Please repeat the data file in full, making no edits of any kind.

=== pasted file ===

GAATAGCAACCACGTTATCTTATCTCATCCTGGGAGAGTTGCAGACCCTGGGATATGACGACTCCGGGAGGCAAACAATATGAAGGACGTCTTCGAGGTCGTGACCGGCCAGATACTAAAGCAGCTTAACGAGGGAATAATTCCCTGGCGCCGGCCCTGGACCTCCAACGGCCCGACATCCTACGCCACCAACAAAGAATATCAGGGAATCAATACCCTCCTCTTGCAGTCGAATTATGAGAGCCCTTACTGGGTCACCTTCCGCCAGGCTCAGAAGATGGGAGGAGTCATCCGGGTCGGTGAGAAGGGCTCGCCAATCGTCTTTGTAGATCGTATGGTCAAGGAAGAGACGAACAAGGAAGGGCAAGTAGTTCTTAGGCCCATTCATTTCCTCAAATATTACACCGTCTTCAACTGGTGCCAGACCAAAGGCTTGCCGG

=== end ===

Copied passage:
GAATAGCAACCACGTTATCTTATCTCATCCTGGGAGAGTTGCAGACCCTGGGATATGACGACTCCGGGAGGCAAACAATATGAAGGACGTCTTCGAGGTCGTGACCGGCCAGATACTAAAGCAGCTTAACGAGGGAATAATTCCCTGGCGCCGGCCCTGGACCTCCAACGGCCCGACATCCTACGCCACCAACAAAGAATATCAGGGAATCAATACCCTCCTCTTGCAGTCGAATTATGAGAGCCCTTACTGGGTCACCTTCCGCCAGGCTCAGAAGATGGGAGGAGTCATCCGGGTCGGTGAGAAGGGCTCGCCAATCGTCTTTGTAGATCGTATGGTCAAGGAAGAGACGAACAAGGAAGGGCAAGTAGTTCTTAGGCCCATTCATTTCCTCAAATATTACACCGTCTTCAACTGGTGCCAGACCAAAGGCTTGCCGG